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THE NATIONAL ACADEMIES Advisers lo the Nalion on Science, Engineering, and Medirine Committee on National Statistics Mr. Rick Kowalewski Acting Director Bureau of Transportation Statistics United States Department of Transportation 400 7th Street, S.W. Washington, D.C. 20590 Dear Mr. Kowalewski: February 23, 2004 500 Fifth Street, NW Washington, DC 20001 Phone: (202) 334-3096 Fax: (202) 334-3751 We are pleaser! to transmit this letter report from the Committee on the Bureau of Transportation Statistics International Trade Traffic Study. Convened uncler provisions of Section 5~ ~5 of the Transportation Equity Act for the 2Ist Century (TEA-21) (PL 105-178), the Bureau of Transportation Statistics (BTS) requestect the Committee on National Statistics (CNSTAT) to convene our committee to evaluate the accuracy and reliability of measures of ton- miles anc] value-miles of international trade traffic carried by highway for each state for use as formula factors for highway apportionments. (The list of committee members is Attachment A.) The goals of the study are to review the findings and recommendations of a BTS staff report prepared in response to PL 105-178 and to explore acIditional data sources and measures that may be used for this interstate tracle traffic measures. This letter report assesses the validity of the findings and recommendations in the report prepared in response to Section 5 ~ ~ 5 of TEA- 21 and provides suggestions for areas of investigation and analysis that would improve the report and assist in interpreting its conclusions. The committee's final report will address data sources, data collection and estimation methodology, resources, and organizational arrangements for data collection and will make recommendations for statistical data quality standards. Since its fornication in August 2003, the committee has conducted two meetings and commissioned two independent studies. At an initial fact-fin(ling meeting in September 2003, the committee heard presentations Tom staff of the Bureau of Transportation Statistics and experts who had contributed to the development of the Bureau's 5 ~ ~ 5 report. Subsequently, the committee sponsored a workshop in November 2003 at which outside experts and government officials cliscussed specific aspects of the report. In total, ~ 5 presentations were heard by the committee in open session. The experts provided advice on the validity and quality of data used in developing the BTS report, on alternative and emerging means of developing clata on NATIONALACADEMY OF SCIENCES NATIONALACADEMY OF ENGINEERING INSTITUTE OF MEDICINE NATIONAL RESEARCH COUNCIL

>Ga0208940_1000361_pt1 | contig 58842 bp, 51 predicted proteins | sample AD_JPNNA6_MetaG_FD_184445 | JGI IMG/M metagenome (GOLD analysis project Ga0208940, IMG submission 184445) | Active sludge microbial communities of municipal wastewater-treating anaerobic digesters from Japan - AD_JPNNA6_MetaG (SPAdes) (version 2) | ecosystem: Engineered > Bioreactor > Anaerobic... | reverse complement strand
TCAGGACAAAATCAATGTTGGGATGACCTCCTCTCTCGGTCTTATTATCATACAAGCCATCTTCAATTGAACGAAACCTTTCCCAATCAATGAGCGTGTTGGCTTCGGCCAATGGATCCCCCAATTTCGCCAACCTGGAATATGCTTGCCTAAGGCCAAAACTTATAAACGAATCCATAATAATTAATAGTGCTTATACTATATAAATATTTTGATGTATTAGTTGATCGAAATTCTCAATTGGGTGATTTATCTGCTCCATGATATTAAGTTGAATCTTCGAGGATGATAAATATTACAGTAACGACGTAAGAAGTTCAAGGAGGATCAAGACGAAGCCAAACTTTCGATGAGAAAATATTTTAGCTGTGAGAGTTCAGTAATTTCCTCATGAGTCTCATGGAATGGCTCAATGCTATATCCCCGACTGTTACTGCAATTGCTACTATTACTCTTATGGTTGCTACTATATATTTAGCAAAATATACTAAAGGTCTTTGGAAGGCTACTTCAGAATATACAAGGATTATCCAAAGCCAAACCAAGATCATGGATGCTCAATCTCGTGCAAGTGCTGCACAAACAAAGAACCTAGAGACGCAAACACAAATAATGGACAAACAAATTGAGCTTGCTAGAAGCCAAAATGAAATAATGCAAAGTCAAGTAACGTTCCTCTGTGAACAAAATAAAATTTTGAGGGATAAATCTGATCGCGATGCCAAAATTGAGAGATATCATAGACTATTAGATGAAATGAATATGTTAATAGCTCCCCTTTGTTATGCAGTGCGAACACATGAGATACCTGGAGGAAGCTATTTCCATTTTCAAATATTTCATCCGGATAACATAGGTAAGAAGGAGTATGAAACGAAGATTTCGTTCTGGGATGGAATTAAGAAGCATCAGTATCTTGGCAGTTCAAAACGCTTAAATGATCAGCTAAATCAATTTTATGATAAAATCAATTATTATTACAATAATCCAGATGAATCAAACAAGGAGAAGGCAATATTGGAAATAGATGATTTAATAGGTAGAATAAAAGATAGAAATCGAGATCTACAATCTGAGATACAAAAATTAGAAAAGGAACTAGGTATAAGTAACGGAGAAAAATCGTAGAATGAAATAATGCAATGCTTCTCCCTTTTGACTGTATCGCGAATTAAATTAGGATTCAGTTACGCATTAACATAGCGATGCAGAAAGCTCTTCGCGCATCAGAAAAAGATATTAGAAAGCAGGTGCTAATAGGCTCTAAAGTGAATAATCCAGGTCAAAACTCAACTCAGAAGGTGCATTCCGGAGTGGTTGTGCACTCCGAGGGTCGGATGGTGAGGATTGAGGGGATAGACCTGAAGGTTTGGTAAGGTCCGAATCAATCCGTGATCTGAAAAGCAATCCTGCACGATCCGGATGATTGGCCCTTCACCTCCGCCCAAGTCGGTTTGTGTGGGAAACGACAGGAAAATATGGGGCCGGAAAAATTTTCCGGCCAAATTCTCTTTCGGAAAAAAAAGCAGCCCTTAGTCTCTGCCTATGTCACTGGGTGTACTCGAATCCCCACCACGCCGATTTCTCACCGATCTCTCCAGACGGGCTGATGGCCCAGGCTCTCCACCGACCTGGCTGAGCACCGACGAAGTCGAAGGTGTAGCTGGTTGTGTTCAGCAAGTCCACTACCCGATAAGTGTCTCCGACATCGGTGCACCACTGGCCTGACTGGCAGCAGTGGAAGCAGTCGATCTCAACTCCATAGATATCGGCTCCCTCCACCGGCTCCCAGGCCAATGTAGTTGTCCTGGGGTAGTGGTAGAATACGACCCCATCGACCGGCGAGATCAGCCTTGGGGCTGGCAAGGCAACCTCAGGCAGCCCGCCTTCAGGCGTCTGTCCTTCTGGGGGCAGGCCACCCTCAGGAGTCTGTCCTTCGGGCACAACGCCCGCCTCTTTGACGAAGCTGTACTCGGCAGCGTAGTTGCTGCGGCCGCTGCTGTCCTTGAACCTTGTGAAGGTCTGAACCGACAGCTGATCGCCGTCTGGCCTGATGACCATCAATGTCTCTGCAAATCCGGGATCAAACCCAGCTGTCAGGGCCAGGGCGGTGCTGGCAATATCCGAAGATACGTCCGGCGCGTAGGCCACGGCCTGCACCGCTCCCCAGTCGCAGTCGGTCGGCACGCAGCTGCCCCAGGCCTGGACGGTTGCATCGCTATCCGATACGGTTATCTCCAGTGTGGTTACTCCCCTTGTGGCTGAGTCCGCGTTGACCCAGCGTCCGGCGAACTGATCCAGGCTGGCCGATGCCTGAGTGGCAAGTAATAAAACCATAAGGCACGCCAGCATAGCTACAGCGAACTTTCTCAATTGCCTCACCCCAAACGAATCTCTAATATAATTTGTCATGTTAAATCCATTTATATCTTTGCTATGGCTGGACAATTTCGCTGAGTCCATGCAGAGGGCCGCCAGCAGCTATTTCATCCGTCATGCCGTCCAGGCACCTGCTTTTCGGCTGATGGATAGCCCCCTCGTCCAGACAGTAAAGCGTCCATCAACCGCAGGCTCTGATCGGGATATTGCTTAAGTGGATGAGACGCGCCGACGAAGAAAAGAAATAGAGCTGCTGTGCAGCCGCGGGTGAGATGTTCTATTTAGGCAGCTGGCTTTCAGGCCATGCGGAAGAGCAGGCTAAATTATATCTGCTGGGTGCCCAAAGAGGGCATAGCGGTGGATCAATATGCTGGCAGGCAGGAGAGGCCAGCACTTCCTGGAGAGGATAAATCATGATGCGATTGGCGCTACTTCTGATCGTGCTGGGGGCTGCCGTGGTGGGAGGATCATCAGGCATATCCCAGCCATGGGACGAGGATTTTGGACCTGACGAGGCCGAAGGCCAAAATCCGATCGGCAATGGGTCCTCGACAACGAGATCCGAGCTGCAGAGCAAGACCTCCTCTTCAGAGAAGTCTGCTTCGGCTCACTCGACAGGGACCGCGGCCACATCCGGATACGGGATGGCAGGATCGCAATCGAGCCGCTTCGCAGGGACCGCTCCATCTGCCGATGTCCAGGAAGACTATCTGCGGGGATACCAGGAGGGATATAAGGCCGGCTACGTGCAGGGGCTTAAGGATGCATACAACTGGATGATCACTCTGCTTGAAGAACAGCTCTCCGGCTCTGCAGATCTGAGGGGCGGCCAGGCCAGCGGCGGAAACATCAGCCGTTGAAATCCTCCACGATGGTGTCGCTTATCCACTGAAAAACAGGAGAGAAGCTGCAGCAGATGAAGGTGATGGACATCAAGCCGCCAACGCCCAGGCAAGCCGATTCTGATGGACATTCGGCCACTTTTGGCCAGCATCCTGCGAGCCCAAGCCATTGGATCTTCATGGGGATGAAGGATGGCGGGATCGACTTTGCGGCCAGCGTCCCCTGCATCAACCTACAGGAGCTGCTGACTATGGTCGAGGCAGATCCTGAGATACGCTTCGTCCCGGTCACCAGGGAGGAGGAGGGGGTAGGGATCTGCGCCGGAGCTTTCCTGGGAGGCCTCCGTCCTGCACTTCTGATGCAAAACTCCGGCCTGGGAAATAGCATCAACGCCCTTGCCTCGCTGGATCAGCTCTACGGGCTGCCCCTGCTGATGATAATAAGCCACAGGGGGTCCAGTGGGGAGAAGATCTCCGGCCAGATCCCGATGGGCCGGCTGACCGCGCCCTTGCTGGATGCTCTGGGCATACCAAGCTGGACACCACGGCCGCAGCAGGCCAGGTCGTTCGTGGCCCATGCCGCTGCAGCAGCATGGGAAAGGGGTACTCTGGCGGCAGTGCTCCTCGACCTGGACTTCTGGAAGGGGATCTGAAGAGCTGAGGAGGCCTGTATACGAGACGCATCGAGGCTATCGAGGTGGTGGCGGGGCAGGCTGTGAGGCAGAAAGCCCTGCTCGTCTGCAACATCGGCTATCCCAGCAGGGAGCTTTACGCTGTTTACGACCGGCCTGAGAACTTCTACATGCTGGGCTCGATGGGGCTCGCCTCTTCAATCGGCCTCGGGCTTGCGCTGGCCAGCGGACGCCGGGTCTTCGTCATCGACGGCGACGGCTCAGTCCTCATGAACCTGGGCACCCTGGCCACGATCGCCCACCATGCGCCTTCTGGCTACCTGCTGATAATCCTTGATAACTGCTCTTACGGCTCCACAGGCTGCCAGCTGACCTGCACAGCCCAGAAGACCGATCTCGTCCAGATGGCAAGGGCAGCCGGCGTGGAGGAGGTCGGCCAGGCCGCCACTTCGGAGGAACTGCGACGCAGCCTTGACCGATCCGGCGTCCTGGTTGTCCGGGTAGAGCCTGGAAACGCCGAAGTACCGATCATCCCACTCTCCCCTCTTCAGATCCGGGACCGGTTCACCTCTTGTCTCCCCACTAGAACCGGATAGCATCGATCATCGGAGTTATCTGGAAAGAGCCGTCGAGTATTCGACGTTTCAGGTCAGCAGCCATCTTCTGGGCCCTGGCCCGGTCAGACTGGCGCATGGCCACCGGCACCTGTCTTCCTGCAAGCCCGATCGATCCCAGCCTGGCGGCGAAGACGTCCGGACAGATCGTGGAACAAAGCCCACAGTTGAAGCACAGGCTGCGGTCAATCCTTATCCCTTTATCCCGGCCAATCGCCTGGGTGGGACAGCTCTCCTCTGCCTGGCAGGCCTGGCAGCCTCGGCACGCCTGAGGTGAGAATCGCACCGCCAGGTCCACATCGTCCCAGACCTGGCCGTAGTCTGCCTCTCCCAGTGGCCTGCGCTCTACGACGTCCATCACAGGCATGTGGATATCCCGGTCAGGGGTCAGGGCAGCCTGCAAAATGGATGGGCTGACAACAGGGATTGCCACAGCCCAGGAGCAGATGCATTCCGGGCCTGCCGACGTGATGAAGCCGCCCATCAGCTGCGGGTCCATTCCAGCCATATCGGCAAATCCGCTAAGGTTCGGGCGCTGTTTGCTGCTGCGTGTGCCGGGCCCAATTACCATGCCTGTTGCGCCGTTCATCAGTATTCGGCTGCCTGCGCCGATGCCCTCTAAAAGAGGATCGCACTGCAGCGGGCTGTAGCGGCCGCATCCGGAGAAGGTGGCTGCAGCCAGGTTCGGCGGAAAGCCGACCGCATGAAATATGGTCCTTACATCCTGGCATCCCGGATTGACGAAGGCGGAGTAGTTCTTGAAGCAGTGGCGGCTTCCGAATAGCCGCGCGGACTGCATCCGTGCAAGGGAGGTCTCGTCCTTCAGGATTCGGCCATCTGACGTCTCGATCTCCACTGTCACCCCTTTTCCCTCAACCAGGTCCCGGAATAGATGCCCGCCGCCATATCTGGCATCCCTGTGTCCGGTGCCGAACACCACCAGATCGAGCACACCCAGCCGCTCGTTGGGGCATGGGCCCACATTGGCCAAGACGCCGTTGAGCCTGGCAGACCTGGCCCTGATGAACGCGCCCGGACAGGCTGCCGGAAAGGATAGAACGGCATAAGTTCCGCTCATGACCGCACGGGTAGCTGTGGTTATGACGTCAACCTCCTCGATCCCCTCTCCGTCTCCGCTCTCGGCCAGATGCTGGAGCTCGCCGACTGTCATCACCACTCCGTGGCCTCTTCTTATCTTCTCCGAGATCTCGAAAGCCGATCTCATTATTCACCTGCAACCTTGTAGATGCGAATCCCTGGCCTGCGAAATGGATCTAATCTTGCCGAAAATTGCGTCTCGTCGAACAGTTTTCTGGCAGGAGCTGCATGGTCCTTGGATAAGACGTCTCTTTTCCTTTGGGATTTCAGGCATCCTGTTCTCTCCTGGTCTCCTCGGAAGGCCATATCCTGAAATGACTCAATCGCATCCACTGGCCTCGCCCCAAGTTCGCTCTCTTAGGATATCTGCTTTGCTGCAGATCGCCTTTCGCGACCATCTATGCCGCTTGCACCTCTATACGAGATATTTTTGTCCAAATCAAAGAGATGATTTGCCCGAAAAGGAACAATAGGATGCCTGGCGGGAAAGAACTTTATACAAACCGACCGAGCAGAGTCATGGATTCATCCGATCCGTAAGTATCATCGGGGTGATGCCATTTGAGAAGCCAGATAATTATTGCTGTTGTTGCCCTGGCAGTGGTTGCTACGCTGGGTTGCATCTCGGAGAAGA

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international trade traffic data, ant! on matters of access to public and proprietary data sources. (The list of presenters en c} their topics is Attachment B.) Report, Bureau of Transportation Statistics In response to congressional legislation, the BTS has submitted a report to Congress that presents the methods and findings of a stiffly that (a) estimated the ton-miles anct value-miles of international tracle traffic carried by highway in each state; (b) evaluates! the accuracy and reliability of such estimates for use in the formula for highway apportionments; (c) evaluated the accuracy and reliability of the use of cliese] fuel as a measure of international trade traffic by state; and (~) iclentified needed improvements in long-term data collection programs to provide accurate and reliable measures of international traffic for use in the formula for highway apportionments. ~ There no direct measures of ton-miles and value-miles of international trade traffic carried by highway in each state. In fact, methods for measuring total volumes of ton-miles and value-miles passing over state highways are still in development. Thus, ton-miles and value- miles must be estimated, with data from a multitude of public ant! private sources, none of which was specifically clesignect for the task. The models used to compute these estimates and the various data sources have known and unknown errors ant! biases that affect the accuracy and reliability ofthe estimates. Ton-miles, clefined as the amount of freight tonnage carried in ~ mile, are derived Tom separate estimates of tonnage and estimates of miles traveled. Despite growing attention to measures of tonnage and miles, both of these estimates have many sources of error. Many of the same limitations apply to value-miles, which are defined as the amount of decIarec! value that moves ~ mile. Because the data sources are not designect to directly yield ton-mile and value-mile measures, the estimates require application of moclel-basect estimation techniques ant! untested assumptions. The models that were used in the BTS study includes! the Oak Ridge National Laboratories highway network mo(le] to derive estimates of the distances travelecl by imports ant! exports. The accuracy of the distance estimates is unknown. Moreover, data on imports were available only at the state level. The accuracy of the assumptions used to clistnbute state-level imports to counties within a state is unknown because of a lack of data at the substate level. The BTS study directed considerable emphasis to assessment of the statistical properties of the periodic Commodity Flow Survey (CFS), collectecl by the Census Bureau, given the central role that this survey plays in the development of core data inputs to the ton-miles estimates. The BTS stiffly concludes that CFS data, used to calculate the tonnage, value, organ and destinations, and distance traveled of export freight movement by truck, suffer significant shortcomings for this nuroose. For example, the CFS data do not provide cntical estimates of . . . . .... ~ ~ ~ , . ~ . . . Imports; In action, because ot sample coverage, the data exclucle such major sectors as farms, ~ U.S. Department of Transportation, Bureau of Transportation Statistics, Measurement of Ton-Miles and Value- Miles of International Trade Traffic Carried by Highway for Each State, December 2003. 2